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The Columbia Star
Columbia, South Carolina
May 13, 2004     The Columbia Star
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May 13, 2004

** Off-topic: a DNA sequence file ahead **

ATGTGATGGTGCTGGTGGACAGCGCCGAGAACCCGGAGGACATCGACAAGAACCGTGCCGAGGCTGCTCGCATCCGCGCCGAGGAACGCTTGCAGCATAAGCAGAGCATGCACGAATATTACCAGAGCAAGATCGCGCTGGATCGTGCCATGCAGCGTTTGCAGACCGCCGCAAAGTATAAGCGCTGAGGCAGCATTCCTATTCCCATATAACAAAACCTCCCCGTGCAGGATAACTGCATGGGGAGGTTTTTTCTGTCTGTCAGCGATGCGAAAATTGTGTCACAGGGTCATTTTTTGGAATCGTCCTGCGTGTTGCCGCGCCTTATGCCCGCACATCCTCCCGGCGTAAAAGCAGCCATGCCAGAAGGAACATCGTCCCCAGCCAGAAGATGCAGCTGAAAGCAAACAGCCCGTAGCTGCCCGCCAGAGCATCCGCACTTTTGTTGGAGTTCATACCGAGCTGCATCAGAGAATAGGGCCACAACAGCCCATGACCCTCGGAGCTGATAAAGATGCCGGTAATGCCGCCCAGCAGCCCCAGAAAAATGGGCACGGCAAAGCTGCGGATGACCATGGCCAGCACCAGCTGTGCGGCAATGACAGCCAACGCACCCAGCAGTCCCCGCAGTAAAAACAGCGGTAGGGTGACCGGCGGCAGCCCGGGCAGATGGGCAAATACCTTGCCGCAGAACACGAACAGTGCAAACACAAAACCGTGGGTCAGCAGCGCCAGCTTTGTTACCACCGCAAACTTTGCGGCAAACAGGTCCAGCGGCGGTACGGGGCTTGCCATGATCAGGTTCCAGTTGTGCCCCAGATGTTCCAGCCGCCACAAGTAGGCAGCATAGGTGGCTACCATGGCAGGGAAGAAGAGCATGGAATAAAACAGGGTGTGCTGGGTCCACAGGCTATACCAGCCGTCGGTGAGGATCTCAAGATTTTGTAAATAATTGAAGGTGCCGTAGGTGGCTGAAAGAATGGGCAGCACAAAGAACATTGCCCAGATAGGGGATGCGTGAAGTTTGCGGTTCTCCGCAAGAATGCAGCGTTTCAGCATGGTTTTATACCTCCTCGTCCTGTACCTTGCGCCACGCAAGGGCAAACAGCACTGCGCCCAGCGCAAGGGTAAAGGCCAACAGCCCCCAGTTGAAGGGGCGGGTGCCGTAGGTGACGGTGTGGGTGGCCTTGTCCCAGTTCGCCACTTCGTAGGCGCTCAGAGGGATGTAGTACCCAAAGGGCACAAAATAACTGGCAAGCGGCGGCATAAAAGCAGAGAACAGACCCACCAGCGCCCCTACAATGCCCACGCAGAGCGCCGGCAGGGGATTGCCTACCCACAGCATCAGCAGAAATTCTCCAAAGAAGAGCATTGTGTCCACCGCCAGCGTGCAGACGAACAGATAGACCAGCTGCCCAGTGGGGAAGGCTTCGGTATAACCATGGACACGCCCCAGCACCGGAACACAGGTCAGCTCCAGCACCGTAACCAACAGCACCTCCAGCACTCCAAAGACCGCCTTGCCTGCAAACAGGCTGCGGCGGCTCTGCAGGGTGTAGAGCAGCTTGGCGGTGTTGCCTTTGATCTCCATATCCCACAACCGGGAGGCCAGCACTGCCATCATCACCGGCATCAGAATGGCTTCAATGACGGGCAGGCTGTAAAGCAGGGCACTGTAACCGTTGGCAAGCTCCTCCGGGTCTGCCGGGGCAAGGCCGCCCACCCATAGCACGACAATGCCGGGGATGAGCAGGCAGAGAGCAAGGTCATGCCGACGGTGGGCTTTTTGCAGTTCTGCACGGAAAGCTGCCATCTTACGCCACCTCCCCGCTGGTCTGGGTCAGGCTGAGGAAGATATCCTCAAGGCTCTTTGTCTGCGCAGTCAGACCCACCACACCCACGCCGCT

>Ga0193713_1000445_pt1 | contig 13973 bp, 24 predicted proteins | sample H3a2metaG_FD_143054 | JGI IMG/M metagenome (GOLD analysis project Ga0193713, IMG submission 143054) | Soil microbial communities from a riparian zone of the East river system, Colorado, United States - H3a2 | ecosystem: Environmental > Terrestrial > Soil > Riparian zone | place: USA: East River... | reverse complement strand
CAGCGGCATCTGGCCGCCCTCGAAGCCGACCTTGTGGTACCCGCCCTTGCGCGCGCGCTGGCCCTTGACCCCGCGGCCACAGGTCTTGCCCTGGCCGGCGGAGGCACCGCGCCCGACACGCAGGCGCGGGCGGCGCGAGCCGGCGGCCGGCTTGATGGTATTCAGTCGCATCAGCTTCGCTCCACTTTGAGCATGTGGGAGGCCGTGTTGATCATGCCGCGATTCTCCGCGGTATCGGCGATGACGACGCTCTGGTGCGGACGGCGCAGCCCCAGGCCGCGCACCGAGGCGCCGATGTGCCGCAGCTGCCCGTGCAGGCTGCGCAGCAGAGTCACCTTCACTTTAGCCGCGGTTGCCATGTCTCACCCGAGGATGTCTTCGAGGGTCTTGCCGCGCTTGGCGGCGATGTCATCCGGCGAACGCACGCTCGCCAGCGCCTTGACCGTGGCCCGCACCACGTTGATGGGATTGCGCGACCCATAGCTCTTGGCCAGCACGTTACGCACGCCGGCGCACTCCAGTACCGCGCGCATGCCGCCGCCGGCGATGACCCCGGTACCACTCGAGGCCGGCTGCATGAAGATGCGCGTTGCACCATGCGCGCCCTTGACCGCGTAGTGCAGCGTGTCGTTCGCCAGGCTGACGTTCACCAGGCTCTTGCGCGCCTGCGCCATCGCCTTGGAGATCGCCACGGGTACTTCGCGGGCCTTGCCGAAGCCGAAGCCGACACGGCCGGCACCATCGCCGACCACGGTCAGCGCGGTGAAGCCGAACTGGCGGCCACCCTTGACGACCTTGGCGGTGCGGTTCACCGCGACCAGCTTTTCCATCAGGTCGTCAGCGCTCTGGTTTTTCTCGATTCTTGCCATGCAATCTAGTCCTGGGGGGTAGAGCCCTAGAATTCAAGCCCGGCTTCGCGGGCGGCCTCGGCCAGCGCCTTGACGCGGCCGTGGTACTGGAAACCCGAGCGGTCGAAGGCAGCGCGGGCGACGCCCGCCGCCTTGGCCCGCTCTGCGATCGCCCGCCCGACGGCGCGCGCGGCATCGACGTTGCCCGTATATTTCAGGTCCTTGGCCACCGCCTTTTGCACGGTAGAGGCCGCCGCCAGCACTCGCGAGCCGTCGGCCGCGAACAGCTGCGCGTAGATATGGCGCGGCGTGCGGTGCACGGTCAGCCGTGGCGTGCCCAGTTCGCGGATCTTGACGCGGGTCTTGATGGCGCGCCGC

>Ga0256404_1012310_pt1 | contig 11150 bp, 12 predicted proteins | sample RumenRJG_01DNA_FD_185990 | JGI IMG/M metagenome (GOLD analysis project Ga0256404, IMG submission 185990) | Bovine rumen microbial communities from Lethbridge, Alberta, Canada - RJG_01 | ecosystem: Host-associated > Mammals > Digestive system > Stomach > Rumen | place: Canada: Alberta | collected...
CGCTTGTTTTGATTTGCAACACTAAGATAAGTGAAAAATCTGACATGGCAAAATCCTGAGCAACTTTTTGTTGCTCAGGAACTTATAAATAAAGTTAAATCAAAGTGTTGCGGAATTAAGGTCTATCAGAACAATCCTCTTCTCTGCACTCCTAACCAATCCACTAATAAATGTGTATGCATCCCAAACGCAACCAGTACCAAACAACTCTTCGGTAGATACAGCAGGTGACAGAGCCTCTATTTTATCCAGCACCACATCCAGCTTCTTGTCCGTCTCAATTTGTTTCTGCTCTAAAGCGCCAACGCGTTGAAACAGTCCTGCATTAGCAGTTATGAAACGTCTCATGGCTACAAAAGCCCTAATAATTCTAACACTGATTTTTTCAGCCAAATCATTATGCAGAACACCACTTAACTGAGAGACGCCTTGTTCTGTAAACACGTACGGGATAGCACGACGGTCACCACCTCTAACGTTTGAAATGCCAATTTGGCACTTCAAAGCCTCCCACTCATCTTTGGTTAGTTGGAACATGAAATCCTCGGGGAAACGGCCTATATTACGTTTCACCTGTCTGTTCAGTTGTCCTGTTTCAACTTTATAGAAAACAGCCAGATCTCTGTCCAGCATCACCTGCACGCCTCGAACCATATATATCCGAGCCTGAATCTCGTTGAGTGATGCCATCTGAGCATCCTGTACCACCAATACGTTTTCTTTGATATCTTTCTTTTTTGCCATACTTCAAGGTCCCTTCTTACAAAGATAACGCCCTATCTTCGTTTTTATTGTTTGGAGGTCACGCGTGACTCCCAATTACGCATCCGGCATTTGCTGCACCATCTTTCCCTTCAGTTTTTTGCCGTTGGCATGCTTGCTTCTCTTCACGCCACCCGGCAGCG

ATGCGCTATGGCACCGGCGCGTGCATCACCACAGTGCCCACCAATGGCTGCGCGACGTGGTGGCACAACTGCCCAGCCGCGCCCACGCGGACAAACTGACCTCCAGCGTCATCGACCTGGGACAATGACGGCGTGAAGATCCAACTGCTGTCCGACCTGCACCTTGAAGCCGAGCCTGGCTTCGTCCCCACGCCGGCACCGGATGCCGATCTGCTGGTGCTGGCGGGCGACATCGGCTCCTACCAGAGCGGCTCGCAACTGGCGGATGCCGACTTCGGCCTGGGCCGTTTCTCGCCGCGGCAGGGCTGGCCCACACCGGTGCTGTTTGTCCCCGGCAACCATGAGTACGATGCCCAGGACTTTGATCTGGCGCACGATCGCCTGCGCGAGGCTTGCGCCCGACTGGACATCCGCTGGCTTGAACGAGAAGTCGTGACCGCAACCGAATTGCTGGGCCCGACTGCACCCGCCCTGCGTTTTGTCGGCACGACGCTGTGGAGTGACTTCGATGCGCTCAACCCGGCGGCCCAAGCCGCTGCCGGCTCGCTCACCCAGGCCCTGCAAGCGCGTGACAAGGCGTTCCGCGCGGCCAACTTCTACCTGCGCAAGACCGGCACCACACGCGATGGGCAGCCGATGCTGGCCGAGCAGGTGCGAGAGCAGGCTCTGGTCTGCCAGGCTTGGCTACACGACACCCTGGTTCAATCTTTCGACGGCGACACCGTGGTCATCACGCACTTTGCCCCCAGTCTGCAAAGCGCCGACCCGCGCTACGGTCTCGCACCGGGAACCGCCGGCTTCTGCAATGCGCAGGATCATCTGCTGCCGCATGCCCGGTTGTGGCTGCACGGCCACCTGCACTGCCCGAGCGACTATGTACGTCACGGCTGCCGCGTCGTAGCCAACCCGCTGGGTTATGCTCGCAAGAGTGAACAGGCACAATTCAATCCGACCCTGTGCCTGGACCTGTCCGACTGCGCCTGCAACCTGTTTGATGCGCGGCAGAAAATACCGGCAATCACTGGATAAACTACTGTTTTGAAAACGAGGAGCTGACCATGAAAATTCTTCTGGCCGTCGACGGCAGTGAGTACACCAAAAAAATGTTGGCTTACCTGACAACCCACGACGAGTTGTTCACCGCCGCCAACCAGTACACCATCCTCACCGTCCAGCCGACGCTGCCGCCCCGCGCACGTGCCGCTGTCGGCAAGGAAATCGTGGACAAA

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1 3. 2OO4 magna cum laude, receives arts degree with honors. , Whitling  Roanoke '00 cure laude t l 4. My wife presented ia 8tar at the lish major t at The Star t and during vl eak. She was : l ofce Writer, a ).tlr Organiza. JOined us ffi - k, Our r 1 ecep- 1 blic notices ! Lking a fian lan- . ta excelled fald continued ,': Ussian la it rature .fn- : highly- ( * Thesis ' Osy Lips  :eating the t v r, , aUssian i Ct 'on  latasha ' aagaa cure ?a English, achant for i sending "ent to an ' expedition to ;. She will 81 Vels in The . reruns. ll era-'cur- h Lership y :d during i s through  Alpha Chi  a 'ternity, %01 t Delta Y. before ti r N Penny Sang tl by the The and d t of the or the for The Way the , OUrS ad Pieces. ed with Douglas Guest's They shall grow not old. Linda and I took Natasha and her mother to the best restaurant in Roanoke, a Middle Eastern place with Turkish flair, Arzu. Our waiter, Murat, took spe- cial interest in our hon- ored guest, almost asking for her hand in marriage. Our swordfish, veal, and beef Wellington were excellent. The outdoor com- mencement was scheduled for 12:30 pm. ,We arrived early for the boxed lunch and to get a good seat for photographs. At 12:15, it began to rain, and the venue was moved to the gymnasium. The logistics were excellent and the processional, Pomp and Circumstance, began at 1:30 pm. Natasha walked in with the choir and .sat on the front row. The college presi- dent, Dr. David M. Gring, welcomed the damp crowd. He announced it was also his final com- mencement in that he was retiring after 15 years. He used Maya Angelou's words to advise the gradu- ates, "A bird doesn't sing because it k,qows the answers; a bird sings because it has a song." The valedictory address was given by Brandy Collier, a 4.0, Phi Beta Kappa, honors, summa cum laude grad. The peppy little girl, who wore more honors on her sleeves than most of the faculty and spent her jun- ior year in Ghana, told her fellows, 'Ne have been living inside our hope. Now we can't just say we would like it to happen, we must work to make it happen." I felt I was back at the Explorers Club Annual Dinner during the commencement address by Scan T. Burch. The ponytailed 1992 graduate of Roanoke College thanked his history pro- fessor, "The D you gave me allowed me to gradu- ate...with a two point. You didn't think I'd ever leave and look at me now, lec- turing to you." This outstanding young man climbed Mt. Everest in 2003, the first Virginian to do so. In March, he set the record for a marathon to the North Pole, 3:43 on snow- shoes. He is planning a hiking expedition to Tibet Education THE COLUMBIA S TA R " S C Warner M. Montgomery tar intern graduate Natasha receives a congratulatory kiss from her mother, Penny Whitling. ,. Episcopal F g STI LL HOPES Retiremenl Community You know Still Hopes by reputation, now get to know why life here is better. For 25 years, Still Hopes has been a leader in long term care for South Carolina seniors. Today we are setting the pace for gracious independent retirement living with: Incredibly spacious floor plans in 125 new apartment homes Dynamic and engaging programs, like "The Caroline Classroom at Still Hopes" Plenty of landscaped green space, with room to walk, bike, and stretch Superb meals, served at tableside or take-out  And services to simplify every aspect of life Reservations are now being accepted. If you'd like to know more, mail this coupon to: Still Hopes Marketing Office, P O. Box 2959, West Columbia, SC 29171 (803) 739-5040 Name Natasha Whitling with Dr. Jeffrey Sandborg, Address director of the Roanoke C.ollege Choir !n c'ty I Telep hne Organ D .... 11 ,.,, l"li this summer. And he owns an adventure travel agency. His passion for liv- ing came across loud and clear. "I almost died twice on Mt. Everest...I lost 24 pounds in four days...I got frostbite two hours from the summit, and they wanted me to quit. I listened to my heart not to the others. One more step. One more step. I trusted my heart. I was there because I was tired of just taking up space. I never gave up. That is what I learned at Roanoke College." His concluding words to the perfectly still graduates itching to throw their hats and receive the yells of their friends were, "In a few more minutes your slate will be wiped clean. Put your arms around life. Don't wait! You'll blink and it'll be 20 years gone. Life is about living not about taking up space. Party safe, be well, and be bold." Prizes, medals, and awards were given to alumni, faculty, and board members. And the audi- ence began to shift on the hard bleachers. President Gring announced, "Graduates, you've waited long enough, please stand." He conveyed bachelor of arts, bachelor of science, and bachelor of business administration degrees on 300 happy young people and asked them to file forward to receive the sheepskins. "...Joseph Timothy Weeren; Bradford Charles Weilbrenner; Natasha Alana Whitling, magna cum laude..." State Zip J .' " ',ml ! This space for rent The Volunteer Income Tax Assistance (VITA) Program of Family Service Center would like to thank the wonderful volunteers of the 2003 tax season! Through your hard work and dedication to the project you have touched the lives of many low-income families in Columbia. Thanks to the following people for your commitment! Jerricka Addison Ann Canary Laurie Feehan Liz Michner Ted Rivera Terri Ryant Jan Van Borsch Cathy Wright Sandy Bladen Reko Currie Gwen Green Fran Mullaney Carolette Robertson Erik Simenson Julia Walker Thanks to the volunteers from the Beta Alpha Psi organization at University of South Carolina! Angi Biggs Jessica Greene Maura Kurtz Dave Little Mark Miller Sarah Tettis Amanda Williams William Bonney Matt Holycross Susan Li Joy Middleton Natalia Scott Rick Westfall Adam Wilson We appreciate the many individuals and organizations that helped to make this project possible! Joyce Robbins of the Internal Revenue Service, Columbia Housing Authority and the staff at the Cecil Tillis Center, the staff of the Columbia One-Stop center, Pastor Curtis Hamil- ton and Bibleway Church, South Carolina Employment Security Commission, the Midlands Workforce Develop- ment Board, Bibleway Church of Atlas Road, Central Carolina Community Foundation, and the Women in Philanthropy. I